Minister of Small Business Development Lindiwe Zulu, Qatar Minister of Economy and Trade HE Sheik Ahmed bin Jassim bin Mohammed Al-Thani, Dr Iqbal Survé, Sekunjalo chairperson, and South African Ambassador to Qatar, Shirish Soni, at the RSA-State of Qatar Business Forum in Pretoria. Photo: Simphiwe Mbokazi

“The government has taken upon ourselves as government, the private sector and our communities to work together to weather the storms. It is going to be a very difficult period for us. We shall weather the storm working together.”

Ratings agencies S&P’s Global Ratings and Fitch Ratings last week downgraded the country’s credit rating to sub-investment grade. The South African Reserve Bank earlier this week said the downgrades could put pressure on the rand and accelerate inflation.

Zulu’s assurances came as President Jacob Zuma hosted the Emir of the State of Qatar, Sheikh Tamim Bin Hamad Al-Thani, who was on a state visit to South Africa which was, among others, aimed at deepening economic relations between the two countries.

In a statement on Tuesday, the Presidency said that the total trade between South Africa and Qatar had increased from R4 billion in 2012 to R7 billion last year.

One of South Africa’s largest investments in the Middle East is Sasol’s joint venture gas-to-liquid facility located in Qatar.

Commitment

“[The] two heads of state have agreed to advance our relations to a strategic level in demonstration of our commitment towards strengthening our economic relations.

“In as much as fostering partnership among business communities is important, it is equally imperative that we emerge from these engagements with a structured programme of co-operation,” said Zulu.

Numerous opportunities of co-operation existed between South Africa and Qatar in agro-processing, financial services, mineral beneficiation, petrochemicals, aerospace and defence, infrastructure development and tourism.

She said South Africa’s focus on radical economic transformation opened up opportunities to all South Africans, with focus on black South Africans.

“In line with South Africa’s commitment to radical economic transformation, we must ensure adequate participation of black entrepreneurs.

“The bottom line is that and there is no compromise land was taken away from the majority of our people.

“That has to change if we are to make sure there is peace, security and stability in South Africa.

“This should not scare any of our investors. Your investment in South Africa will always be safe, because in South Africa we have very strong institutions, whether its institutions of governance or financial institutions. We make sure that anybody who comes to South Africa with their investment is protected,” she said. South Africa had prioritised the creation of black industrialists and the integration of small- and medium-sized enterprises, she said.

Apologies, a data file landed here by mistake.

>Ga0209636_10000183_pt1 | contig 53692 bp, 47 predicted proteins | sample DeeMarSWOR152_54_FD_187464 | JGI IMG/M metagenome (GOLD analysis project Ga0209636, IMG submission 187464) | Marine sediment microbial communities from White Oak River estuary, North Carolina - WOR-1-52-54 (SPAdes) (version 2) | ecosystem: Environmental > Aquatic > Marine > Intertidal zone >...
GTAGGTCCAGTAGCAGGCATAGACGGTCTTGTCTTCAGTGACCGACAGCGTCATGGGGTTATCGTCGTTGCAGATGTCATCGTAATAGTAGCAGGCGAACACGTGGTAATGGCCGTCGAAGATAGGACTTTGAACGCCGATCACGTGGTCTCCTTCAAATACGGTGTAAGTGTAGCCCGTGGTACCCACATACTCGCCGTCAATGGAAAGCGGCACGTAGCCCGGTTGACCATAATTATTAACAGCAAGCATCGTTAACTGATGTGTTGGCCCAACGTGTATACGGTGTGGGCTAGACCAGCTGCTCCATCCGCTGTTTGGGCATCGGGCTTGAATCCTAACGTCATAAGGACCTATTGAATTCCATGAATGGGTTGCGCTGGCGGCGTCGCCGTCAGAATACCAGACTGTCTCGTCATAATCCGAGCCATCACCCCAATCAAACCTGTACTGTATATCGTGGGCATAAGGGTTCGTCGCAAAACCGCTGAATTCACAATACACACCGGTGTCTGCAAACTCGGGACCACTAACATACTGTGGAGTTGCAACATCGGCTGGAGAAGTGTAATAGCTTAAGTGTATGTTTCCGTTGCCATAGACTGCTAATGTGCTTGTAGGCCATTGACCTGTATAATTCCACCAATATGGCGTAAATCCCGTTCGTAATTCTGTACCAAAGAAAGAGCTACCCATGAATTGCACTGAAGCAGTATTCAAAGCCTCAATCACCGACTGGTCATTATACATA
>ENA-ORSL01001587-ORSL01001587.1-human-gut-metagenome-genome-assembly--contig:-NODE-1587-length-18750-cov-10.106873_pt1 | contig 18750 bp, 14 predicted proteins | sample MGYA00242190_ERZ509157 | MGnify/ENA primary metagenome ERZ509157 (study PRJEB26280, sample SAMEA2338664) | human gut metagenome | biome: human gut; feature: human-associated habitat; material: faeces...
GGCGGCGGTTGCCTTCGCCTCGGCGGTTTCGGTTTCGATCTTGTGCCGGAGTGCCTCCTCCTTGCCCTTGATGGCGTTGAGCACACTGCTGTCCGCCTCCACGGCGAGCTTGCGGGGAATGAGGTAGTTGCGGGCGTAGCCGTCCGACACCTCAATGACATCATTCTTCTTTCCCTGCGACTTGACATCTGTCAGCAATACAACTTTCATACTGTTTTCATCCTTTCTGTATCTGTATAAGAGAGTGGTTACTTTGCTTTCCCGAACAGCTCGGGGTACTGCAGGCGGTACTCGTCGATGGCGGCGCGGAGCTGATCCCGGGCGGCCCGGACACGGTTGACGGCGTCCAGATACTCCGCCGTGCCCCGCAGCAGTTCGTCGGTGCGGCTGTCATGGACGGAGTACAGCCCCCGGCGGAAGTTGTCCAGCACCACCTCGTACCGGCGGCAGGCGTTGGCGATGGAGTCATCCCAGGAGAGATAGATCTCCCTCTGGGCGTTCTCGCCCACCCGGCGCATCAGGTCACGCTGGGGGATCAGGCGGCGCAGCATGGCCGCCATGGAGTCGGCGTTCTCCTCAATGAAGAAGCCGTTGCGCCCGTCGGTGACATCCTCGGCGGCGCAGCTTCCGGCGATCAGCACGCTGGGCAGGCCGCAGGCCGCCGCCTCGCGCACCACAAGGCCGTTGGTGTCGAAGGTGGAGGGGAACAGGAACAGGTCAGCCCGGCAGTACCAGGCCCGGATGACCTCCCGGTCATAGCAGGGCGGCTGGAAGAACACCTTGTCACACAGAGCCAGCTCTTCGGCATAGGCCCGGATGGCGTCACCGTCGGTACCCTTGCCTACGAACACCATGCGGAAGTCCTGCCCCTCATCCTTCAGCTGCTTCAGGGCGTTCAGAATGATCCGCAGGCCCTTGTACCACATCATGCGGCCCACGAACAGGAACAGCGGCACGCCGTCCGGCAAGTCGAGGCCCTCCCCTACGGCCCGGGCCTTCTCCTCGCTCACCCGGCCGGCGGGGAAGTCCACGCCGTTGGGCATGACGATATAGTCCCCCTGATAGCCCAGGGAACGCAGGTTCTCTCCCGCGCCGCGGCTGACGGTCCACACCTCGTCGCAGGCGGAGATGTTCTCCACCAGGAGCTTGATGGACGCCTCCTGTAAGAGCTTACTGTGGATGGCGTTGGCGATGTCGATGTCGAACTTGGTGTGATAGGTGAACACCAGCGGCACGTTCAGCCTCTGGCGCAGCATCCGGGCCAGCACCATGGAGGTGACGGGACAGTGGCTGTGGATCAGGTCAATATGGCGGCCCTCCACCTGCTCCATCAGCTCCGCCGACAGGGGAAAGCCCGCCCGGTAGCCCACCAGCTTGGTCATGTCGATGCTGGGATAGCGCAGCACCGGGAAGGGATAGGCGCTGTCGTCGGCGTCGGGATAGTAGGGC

“The black industrialists are the people that you would need to have more engagement with.”

She said there were numerous investment opportunities in South Africa and the rest of the continent.

“The continent is on the move, with a whole lot of construction happening.

Al-Thani said South Africa could use Qatar’s location and logistics infrastructure to export to the Middle East, Asia and Europe. He said Qatar could also be a gateway for South African products to the Gulf Co-operation Council Common Market and the Greater Arab Free Trade Area.

 

Read the full article here.

Published 7 April 2017, by Bronwyn Davids, Cape Argus

Cape Town – The SA Jewish Board of Deputies (Cape) on Thursday night celebrated the Passover Seder, a “celebration of human rights overcoming human wrongs” – with fellow South Africans and African refugees of all faiths.Held at the Jewish Museum, among the guests were Western Cape Premier Helen Zille, executive chairperson of Sekunjalo Dr Iqbal Survé, Muslim and Christian clerics, and Judge Dennis Davis, who was the MC.

Usually, a 2 000-year-old family and community celebration rich in religious symbolism of the Hebrews’ exodus from captivity in ancient Egypt, SAJBD deputy director Gwynne Robins said: “We decided to share our tradition with others because there are lots of things we say in the Seder that is relevant to us today.

“We say all who are hungry come and eat, there’s so much hunger, famine in Somalia, there are people in Khayelitsha who go to bed hungry, we must remember a time of hunger in our history.

“We talk of being refugees; there are lots of refugees in South Africa and all over the world, from North Africa. There are so many problems. The point of the Haggadah book, which means ‘telling’, is that you shall tell your children what the Lord God did for us on that day of fleeing from Egypt. Education is important, part of this Seder,” said Robins.

Read the full article here.

 

Published 01 April 2017, by IOL Mojo.

The Sekunjalo Edujazz Big Band were the opening act for the 18th installment of the Cape Town International Jazz Festival, which officially kicked off at the Cape Town International Convention Centre on Friday evening.

For the next two days the Convention Centre will play host to famous as well as up-and-coming musical acts and also a number of exhibitions linked to the event.

Jazz lovers from across South Africa, and in fact the world, gather annually for the festival which is a showcase for some of the best local and international music acts.
Earlier this week, Capetonians were entertained by top acts at the annual free concert held at Greenmarket Square. The concert is considered the opening event of the musical showcase which draws thousands of people to the Mother City every year.
Read more here.